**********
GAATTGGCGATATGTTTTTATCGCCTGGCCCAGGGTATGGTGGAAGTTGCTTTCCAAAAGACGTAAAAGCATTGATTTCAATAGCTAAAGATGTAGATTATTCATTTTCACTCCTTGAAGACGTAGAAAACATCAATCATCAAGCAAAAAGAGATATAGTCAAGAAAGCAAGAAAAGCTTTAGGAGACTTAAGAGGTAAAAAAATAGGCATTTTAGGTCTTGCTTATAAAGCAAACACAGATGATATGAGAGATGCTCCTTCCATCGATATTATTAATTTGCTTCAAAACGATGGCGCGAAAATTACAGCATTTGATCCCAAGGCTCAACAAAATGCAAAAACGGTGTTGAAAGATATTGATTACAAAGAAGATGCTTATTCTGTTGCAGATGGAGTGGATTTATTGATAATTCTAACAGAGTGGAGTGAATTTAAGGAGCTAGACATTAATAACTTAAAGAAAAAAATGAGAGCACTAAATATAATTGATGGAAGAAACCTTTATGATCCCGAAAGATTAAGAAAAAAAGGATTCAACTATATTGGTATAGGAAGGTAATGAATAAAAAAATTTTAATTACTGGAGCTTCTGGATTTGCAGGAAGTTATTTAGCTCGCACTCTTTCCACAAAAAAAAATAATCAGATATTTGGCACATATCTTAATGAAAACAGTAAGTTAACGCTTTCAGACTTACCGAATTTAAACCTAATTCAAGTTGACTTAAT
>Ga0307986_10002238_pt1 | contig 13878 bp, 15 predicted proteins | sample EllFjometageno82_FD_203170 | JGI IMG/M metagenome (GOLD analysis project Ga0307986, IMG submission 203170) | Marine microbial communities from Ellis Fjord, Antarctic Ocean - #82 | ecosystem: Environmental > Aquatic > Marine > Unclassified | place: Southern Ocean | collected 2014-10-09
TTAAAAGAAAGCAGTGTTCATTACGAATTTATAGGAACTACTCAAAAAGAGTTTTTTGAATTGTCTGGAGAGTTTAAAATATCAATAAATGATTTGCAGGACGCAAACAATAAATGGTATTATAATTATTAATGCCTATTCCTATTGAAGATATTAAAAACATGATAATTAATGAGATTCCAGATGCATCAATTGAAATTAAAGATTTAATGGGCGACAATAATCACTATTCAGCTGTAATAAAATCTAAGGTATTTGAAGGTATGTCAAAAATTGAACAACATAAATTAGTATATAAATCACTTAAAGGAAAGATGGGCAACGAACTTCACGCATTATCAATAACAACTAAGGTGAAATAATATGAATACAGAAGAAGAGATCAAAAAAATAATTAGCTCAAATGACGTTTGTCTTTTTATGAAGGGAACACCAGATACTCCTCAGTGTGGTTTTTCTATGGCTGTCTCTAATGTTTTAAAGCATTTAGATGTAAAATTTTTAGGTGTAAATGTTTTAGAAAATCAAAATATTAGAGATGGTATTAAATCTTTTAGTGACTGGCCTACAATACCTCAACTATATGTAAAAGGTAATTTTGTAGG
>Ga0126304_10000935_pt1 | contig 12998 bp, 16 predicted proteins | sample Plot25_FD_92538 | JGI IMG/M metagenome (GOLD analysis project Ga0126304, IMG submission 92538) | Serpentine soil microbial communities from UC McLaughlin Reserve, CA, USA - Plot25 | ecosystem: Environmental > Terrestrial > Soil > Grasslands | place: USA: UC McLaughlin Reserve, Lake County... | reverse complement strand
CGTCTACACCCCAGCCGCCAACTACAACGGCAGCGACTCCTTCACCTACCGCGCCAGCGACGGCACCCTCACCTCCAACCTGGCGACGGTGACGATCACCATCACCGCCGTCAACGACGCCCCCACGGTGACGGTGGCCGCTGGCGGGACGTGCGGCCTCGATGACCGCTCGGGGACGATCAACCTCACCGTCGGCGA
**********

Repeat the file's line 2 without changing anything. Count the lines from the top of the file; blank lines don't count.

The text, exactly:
>Ga0307986_10002238_pt1 | contig 13878 bp, 15 predicted proteins | sample EllFjometageno82_FD_203170 | JGI IMG/M metagenome (GOLD analysis project Ga0307986, IMG submission 203170) | Marine microbial communities from Ellis Fjord, Antarctic Ocean - #82 | ecosystem: Environmental > Aquatic > Marine > Unclassified | place: Southern Ocean | collected 2014-10-09